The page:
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 ARCHIVED TOPIC: Replacement guitar-style tuners for Gold Tone AC-1?


Please note this is an archived topic, so it is locked and unable to be replied to. You may, however, start a new topic and refer to this topic with a link: http://www.banjohangout.org/archive/382280

danh - Posted - 03/27/2022:  18:45:02


I have a Gold Tone AC-1 I am perfectly satisfied with, except that the guitar-style tuners feel quite sloppy and don't seem to stay in tune. They are covered with a bent sheet-metal box. They remind me of some similar tuners on a Yamaha JR-1 child's guitar I have, which are also sloppy and seem to slip.

If you have replaced the tuners on your AC-1, what did you use? Did you find any sealed or open-back guitars tuners that are an exact fit without needing to drill new screw holes? I am not that interested in replacing them with planetary tuners. Thanks.

Helix - Posted - 03/28/2022:  02:25:08


I like the Schallers I have with plastic bodies, they are sealed, no slippage.

Dan Gellert - Posted - 03/28/2022:  10:13:49


A worm gear can't slip. It can stick or bind.

If you take the mounting screw(s) out, you should be able to remove the back cover, and at least apply some lube to all the bearing surfaces.

You can also disassemble the tuner. There are probably some rough spots or burrs, especially on the gear, which will benefit from some smoothing with extra-fine sandpaper or steel wool. The bearings on the ends of the worm are bent out of sheet metal, and are very prone to binding. A little adjustment with a small pair of pliers can sometimes improve them a lot.

Before you start tearing down your tuners, though, check this: A lot of what seems like slipping or sticking in the pegs is rather happening in the nut slots! Smooth them (especially at the peg side of the nut) with a folded bit of xx-fine sandpaper, and lubricate with some soft pencil lead (graphite). If you haven't recently changed your strings, do so. Old strings will exacerbate that problem.

danh - Posted - 03/28/2022:  17:46:00


Thank you for the informed reply. I removed the cover (which is now upside down). It's not folder, but it is stamped -- I was wrong about that.

The mechanism actually appears to be pretty nice, better than the open-back guitar tuners I have on a couple of guitars. You can see a nylon (maybe?) washer which makes the tuner turn easily. Perhaps it is too easy to turn, and that is what I am feeling. I don't see any slop in the gearing. The black coating on the worm and gear may be there to make them slicker; I am not sure. I will check the nut slots as you say.


Dan Gellert - Posted - 03/28/2022:  20:14:56


Kudos to Gold Tone. A fair step up from what I expected to see on the bottom of the line! I doubt that those will need the deburring I suggested, and might not even need any oil. A tiny bit couldn't hurt, though.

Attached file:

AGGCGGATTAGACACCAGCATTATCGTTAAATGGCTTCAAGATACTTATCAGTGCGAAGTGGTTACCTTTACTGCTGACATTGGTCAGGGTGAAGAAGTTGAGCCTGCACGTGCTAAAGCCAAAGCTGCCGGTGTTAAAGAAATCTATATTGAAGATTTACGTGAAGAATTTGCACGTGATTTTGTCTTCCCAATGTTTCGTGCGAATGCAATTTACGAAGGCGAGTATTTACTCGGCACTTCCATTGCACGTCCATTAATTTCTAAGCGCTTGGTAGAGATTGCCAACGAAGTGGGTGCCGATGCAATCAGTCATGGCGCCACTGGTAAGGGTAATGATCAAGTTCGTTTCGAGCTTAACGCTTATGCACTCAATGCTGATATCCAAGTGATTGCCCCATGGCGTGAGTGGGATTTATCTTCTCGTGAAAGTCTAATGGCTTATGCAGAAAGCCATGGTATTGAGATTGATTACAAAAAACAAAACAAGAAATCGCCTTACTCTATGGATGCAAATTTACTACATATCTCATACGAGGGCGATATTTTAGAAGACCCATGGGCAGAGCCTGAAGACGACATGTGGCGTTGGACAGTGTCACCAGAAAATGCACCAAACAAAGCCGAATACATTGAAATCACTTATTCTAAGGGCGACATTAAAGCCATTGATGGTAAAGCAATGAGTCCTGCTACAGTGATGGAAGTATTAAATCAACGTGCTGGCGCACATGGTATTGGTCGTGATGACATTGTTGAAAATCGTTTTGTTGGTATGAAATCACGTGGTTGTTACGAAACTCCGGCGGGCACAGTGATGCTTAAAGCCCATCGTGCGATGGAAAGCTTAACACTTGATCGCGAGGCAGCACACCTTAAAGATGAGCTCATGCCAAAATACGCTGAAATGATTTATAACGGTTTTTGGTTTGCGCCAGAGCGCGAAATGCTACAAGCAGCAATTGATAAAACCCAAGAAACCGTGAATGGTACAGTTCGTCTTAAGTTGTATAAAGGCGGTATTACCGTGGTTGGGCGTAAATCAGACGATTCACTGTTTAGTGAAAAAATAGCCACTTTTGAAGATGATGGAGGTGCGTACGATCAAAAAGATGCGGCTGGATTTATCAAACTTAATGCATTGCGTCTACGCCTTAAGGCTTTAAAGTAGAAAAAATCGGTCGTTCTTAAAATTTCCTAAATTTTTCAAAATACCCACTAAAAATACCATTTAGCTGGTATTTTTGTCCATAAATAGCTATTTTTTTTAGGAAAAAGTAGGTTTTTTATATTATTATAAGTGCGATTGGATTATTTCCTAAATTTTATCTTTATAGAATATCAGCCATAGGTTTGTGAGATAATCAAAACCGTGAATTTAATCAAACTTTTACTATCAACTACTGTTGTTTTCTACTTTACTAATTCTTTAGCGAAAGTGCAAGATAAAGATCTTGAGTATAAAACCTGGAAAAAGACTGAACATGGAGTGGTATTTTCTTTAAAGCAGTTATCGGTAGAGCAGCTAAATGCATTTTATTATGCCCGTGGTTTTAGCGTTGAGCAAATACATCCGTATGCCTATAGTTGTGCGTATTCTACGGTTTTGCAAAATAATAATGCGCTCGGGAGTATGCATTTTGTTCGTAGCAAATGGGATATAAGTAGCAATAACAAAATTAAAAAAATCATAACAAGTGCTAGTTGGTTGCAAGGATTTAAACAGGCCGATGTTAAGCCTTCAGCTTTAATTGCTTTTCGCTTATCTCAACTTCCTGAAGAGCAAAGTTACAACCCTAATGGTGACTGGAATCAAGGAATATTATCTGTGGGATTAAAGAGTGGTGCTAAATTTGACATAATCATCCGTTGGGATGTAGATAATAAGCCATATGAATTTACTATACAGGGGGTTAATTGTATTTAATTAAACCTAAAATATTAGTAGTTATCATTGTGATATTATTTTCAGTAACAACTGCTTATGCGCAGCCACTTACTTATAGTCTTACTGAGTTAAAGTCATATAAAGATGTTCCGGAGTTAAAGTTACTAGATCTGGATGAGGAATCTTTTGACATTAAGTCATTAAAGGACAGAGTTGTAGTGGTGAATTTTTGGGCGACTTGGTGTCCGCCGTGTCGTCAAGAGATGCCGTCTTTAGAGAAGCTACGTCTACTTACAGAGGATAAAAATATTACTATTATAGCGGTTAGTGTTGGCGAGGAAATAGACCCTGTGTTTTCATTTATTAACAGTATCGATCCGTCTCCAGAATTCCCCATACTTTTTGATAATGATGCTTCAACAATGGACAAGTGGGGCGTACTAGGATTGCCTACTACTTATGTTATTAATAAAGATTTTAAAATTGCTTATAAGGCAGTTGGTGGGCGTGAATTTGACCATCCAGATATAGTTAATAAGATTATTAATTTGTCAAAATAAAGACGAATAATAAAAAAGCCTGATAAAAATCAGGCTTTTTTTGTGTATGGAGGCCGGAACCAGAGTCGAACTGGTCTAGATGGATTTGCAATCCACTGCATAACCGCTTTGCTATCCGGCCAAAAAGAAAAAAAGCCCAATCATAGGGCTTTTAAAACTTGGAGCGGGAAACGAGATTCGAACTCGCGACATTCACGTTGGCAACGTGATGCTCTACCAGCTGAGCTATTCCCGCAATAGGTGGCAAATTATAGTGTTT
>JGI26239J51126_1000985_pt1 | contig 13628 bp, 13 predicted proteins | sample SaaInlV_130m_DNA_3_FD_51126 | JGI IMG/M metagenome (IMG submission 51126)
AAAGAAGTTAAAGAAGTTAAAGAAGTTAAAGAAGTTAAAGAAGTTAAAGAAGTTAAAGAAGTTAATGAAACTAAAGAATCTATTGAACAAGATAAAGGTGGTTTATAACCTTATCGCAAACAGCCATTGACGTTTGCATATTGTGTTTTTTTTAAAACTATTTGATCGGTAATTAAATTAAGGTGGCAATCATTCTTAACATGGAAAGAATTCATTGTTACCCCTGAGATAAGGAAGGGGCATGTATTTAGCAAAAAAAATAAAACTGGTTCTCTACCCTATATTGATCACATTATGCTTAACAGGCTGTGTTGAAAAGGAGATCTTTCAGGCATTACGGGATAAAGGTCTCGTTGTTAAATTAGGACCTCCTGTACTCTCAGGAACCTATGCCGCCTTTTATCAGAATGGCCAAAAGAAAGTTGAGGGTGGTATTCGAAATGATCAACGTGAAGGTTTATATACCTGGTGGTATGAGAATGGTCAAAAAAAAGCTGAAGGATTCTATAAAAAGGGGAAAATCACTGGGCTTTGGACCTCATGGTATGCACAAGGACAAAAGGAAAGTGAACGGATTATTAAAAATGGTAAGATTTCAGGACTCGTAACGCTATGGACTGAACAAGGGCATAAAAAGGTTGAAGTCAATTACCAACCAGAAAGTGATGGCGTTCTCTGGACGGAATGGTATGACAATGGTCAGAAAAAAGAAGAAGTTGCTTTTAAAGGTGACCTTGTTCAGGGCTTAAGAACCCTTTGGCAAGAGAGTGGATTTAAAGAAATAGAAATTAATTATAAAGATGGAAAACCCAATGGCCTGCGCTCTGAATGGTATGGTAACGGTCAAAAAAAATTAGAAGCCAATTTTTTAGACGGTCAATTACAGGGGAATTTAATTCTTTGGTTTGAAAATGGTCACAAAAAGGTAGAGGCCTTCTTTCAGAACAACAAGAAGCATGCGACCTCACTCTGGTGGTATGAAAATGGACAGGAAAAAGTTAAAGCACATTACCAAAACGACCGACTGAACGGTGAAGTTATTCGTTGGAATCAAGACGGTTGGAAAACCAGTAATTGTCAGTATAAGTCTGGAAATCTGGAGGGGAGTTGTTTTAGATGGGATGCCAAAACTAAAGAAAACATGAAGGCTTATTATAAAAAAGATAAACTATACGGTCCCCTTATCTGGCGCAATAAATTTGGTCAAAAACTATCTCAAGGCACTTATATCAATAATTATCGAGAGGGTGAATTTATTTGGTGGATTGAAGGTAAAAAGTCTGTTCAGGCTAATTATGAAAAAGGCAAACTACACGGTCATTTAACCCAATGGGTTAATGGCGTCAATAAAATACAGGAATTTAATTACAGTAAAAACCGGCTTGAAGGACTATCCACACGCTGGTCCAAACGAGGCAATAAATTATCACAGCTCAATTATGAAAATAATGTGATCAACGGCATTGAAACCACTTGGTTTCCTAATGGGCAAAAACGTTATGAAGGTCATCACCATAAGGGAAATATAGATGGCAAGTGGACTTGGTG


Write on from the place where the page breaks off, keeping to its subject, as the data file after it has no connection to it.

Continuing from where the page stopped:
How's the nut and strings?

G Edward Porgie - Posted - 03/29/2022:  11:26:21


quote:

Originally posted by Dan Gellert

A worm gear can't slip. It can stick or bind.



If you take the mounting screw(s) out, you should be able to remove the back cover, and at least apply some lube to all the bearing surfaces.



You can also disassemble the tuner. There are probably some rough spots or burrs, especially on the gear, which will benefit from some smoothing with extra-fine sandpaper or steel wool. The bearings on the ends of the worm are bent out of sheet metal, and are very prone to binding. A little adjustment with a small pair of pliers can sometimes improve them a lot.



Before you start tearing down your tuners, though, check this: A lot of what seems like slipping or sticking in the pegs is rather happening in the nut slots! Smooth them (especially at the peg side of the nut) with a folded bit of xx-fine sandpaper, and lubricate with some soft pencil lead (graphite). If you haven't recently changed your strings, do so. Old strings will exacerbate that problem.






Although that is true for this type of gearing when it's in good condition, I have seen a few of these systems that di, in fact, slip. it's most always because the conventional gear is worn out or broken, but I did encounter one that had a worm gear that had been worn out by the regular gear. I suspect this only happens if the gears were poorly cut and not fitted together right in the first place.  I have found that Asian makers can sometimes screw up the most foolproof mechanisms, probably due to price-point issues or poor quality control. 



Binding, it seems to me, is also usually caused by poorly made and fitted parts. No amount of lubrication can fix too much or too little clearance between parts.

Helix - Posted - 03/30/2022:  08:29:59


Those are good quality entry level spec tuners
Gold Tone knows their stuff
No burrs, little slippage
And the first one to use black knobs

mikehalloran - Posted - 03/30/2022:  10:57:16


I would apply a tiny bit of white lube (lithium grease) and then replace the covers to keep the dust out. You'll probably never have to do that again.

Lew H - Posted - 03/30/2022:  19:01:25


If that little bolt in the center of the cogwheel is loose, that will lead to some slippage of your tuners. Check that out.

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